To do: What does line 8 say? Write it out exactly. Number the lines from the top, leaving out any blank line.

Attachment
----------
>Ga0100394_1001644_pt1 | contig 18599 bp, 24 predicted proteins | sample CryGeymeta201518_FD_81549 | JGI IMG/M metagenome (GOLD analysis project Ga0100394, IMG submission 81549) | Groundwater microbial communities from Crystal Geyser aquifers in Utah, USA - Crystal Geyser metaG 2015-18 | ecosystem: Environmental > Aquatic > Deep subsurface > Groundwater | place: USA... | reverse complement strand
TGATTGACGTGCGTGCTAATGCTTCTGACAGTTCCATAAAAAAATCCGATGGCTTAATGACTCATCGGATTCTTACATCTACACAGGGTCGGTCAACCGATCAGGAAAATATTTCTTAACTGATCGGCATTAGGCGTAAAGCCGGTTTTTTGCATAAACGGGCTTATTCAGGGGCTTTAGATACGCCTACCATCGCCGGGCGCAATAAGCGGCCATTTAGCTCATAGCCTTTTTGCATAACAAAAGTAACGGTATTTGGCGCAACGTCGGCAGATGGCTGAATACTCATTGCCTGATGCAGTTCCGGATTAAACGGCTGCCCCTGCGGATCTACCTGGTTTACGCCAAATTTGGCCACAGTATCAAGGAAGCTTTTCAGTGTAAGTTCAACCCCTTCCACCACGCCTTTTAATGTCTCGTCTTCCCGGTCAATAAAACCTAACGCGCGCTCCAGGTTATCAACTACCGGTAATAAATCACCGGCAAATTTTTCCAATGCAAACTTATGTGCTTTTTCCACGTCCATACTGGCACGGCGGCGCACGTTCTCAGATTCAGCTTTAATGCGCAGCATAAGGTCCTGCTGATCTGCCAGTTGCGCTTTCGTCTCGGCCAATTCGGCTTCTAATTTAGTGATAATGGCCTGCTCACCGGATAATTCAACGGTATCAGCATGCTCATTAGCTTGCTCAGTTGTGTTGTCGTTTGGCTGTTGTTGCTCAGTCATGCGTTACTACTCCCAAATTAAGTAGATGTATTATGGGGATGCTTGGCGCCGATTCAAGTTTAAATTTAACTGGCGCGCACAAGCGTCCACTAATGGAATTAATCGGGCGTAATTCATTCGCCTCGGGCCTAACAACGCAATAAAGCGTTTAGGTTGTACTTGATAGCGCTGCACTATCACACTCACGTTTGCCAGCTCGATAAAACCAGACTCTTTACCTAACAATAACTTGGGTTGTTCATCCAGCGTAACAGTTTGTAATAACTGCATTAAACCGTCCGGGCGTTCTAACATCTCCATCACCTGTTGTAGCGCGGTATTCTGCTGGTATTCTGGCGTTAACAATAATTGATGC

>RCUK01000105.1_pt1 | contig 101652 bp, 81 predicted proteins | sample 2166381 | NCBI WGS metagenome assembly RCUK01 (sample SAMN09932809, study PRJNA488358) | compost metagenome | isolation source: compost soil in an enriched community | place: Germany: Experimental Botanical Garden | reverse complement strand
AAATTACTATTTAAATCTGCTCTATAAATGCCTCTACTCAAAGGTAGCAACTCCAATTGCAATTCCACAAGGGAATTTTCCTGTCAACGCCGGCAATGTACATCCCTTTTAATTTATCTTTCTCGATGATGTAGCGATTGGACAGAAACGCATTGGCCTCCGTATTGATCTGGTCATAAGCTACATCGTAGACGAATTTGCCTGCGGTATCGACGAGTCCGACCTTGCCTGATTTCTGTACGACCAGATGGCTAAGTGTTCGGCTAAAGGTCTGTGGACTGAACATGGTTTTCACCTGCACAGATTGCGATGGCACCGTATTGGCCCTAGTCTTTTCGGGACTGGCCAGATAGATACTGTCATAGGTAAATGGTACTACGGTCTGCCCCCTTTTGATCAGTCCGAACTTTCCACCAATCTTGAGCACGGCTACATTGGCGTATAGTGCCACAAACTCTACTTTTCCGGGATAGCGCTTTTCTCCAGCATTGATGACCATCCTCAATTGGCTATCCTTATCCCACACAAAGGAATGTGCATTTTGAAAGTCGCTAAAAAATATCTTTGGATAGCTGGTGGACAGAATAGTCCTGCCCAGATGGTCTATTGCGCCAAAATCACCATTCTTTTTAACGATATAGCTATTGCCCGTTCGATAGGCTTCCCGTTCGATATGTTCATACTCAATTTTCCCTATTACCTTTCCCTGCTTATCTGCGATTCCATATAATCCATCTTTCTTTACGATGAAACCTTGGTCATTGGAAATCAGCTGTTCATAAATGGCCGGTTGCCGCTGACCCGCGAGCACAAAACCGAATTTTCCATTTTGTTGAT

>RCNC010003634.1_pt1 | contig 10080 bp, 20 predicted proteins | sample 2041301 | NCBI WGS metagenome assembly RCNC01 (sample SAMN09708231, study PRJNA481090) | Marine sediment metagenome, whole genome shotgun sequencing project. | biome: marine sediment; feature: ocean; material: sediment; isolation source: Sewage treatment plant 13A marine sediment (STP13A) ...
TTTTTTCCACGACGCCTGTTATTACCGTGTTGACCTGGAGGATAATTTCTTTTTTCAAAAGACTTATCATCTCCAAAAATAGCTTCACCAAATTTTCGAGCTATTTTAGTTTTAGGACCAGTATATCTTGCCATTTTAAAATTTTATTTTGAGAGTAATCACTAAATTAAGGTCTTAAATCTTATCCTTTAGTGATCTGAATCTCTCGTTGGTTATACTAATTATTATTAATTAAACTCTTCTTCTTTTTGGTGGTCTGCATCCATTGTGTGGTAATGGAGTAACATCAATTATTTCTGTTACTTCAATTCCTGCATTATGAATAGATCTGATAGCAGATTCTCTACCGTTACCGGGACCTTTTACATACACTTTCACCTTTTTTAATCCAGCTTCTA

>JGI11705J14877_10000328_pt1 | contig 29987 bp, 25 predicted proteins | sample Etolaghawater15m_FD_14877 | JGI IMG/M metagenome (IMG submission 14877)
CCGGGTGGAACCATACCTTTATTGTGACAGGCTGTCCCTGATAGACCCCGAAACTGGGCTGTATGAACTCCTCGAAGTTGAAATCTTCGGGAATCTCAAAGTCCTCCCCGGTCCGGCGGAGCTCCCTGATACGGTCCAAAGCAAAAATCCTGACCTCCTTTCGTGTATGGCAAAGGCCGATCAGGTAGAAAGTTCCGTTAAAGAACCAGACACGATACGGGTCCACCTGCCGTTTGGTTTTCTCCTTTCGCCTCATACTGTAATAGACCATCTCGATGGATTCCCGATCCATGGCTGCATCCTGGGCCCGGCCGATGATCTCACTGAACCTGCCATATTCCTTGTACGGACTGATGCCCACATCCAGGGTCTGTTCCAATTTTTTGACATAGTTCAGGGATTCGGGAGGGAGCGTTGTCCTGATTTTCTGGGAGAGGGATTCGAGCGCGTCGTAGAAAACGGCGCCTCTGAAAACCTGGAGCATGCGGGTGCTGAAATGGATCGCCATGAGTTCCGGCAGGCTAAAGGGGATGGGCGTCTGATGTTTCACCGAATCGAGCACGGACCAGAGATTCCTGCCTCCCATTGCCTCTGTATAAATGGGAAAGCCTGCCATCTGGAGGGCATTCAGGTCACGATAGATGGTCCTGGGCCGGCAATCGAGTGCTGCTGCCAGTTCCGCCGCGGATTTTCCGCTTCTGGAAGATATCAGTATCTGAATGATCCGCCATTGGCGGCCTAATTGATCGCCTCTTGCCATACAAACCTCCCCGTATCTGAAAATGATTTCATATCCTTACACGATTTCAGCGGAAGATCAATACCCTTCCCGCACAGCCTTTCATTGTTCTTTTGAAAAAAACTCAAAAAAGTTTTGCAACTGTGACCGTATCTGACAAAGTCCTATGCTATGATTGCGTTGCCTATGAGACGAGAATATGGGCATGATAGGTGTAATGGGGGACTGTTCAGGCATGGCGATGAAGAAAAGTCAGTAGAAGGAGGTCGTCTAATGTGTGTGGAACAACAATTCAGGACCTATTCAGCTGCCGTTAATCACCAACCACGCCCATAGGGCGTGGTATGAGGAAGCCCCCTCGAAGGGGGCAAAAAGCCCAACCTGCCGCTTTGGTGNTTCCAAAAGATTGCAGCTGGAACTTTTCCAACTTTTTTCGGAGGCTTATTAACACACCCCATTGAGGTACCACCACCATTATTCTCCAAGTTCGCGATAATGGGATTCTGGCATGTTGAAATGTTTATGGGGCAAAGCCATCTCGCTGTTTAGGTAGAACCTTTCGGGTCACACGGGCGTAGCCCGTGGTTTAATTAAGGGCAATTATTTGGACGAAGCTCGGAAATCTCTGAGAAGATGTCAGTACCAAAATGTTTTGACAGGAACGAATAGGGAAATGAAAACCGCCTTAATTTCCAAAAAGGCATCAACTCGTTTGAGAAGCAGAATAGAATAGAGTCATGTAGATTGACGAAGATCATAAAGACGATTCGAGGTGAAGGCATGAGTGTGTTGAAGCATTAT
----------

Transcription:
CCGGGTGGAACCATACCTTTATTGTGACAGGCTGTCCCTGATAGACCCCGAAACTGGGCTGTATGAACTCCTCGAAGTTGAAATCTTCGGGAATCTCAAAGTCCTCCCCGGTCCGGCGGAGCTCCCTGATACGGTCCAAAGCAAAAATCCTGACCTCCTTTCGTGTATGGCAAAGGCCGATCAGGTAGAAAGTTCCGTTAAAGAACCAGACACGATACGGGTCCACCTGCCGTTTGGTTTTCTCCTTTCGCCTCATACTGTAATAGACCATCTCGATGGATTCCCGATCCATGGCTGCATCCTGGGCCCGGCCGATGATCTCACTGAACCTGCCATATTCCTTGTACGGACTGATGCCCACATCCAGGGTCTGTTCCAATTTTTTGACATAGTTCAGGGATTCGGGAGGGAGCGTTGTCCTGATTTTCTGGGAGAGGGATTCGAGCGCGTCGTAGAAAACGGCGCCTCTGAAAACCTGGAGCATGCGGGTGCTGAAATGGATCGCCATGAGTTCCGGCAGGCTAAAGGGGATGGGCGTCTGATGTTTCACCGAATCGAGCACGGACCAGAGATTCCTGCCTCCCATTGCCTCTGTATAAATGGGAAAGCCTGCCATCTGGAGGGCATTCAGGTCACGATAGATGGTCCTGGGCCGGCAATCGAGTGCTGCTGCCAGTTCCGCCGCGGATTTTCCGCTTCTGGAAGATATCAGTATCTGAATGATCCGCCATTGGCGGCCTAATTGATCGCCTCTTGCCATACAAACCTCCCCGTATCTGAAAATGATTTCATATCCTTACACGATTTCAGCGGAAGATCAATACCCTTCCCGCACAGCCTTTCATTGTTCTTTTGAAAAAAACTCAAAAAAGTTTTGCAACTGTGACCGTATCTGACAAAGTCCTATGCTATGATTGCGTTGCCTATGAGACGAGAATATGGGCATGATAGGTGTAATGGGGGACTGTTCAGGCATGGCGATGAAGAAAAGTCAGTAGAAGGAGGTCGTCTAATGTGTGTGGAACAACAATTCAGGACCTATTCAGCTGCCGTTAATCACCAACCACGCCCATAGGGCGTGGTATGAGGAAGCCCCCTCGAAGGGGGCAAAAAGCCCAACCTGCCGCTTTGGTGNTTCCAAAAGATTGCAGCTGGAACTTTTCCAACTTTTTTCGGAGGCTTATTAACACACCCCATTGAGGTACCACCACCATTATTCTCCAAGTTCGCGATAATGGGATTCTGGCATGTTGAAATGTTTATGGGGCAAAGCCATCTCGCTGTTTAGGTAGAACCTTTCGGGTCACACGGGCGTAGCCCGTGGTTTAATTAAGGGCAATTATTTGGACGAAGCTCGGAAATCTCTGAGAAGATGTCAGTACCAAAATGTTTTGACAGGAACGAATAGGGAAATGAAAACCGCCTTAATTTCCAAAAAGGCATCAACTCGTTTGAGAAGCAGAATAGAATAGAGTCATGTAGATTGACGAAGATCATAAAGACGATTCGAGGTGAAGGCATGAGTGTGTTGAAGCATTAT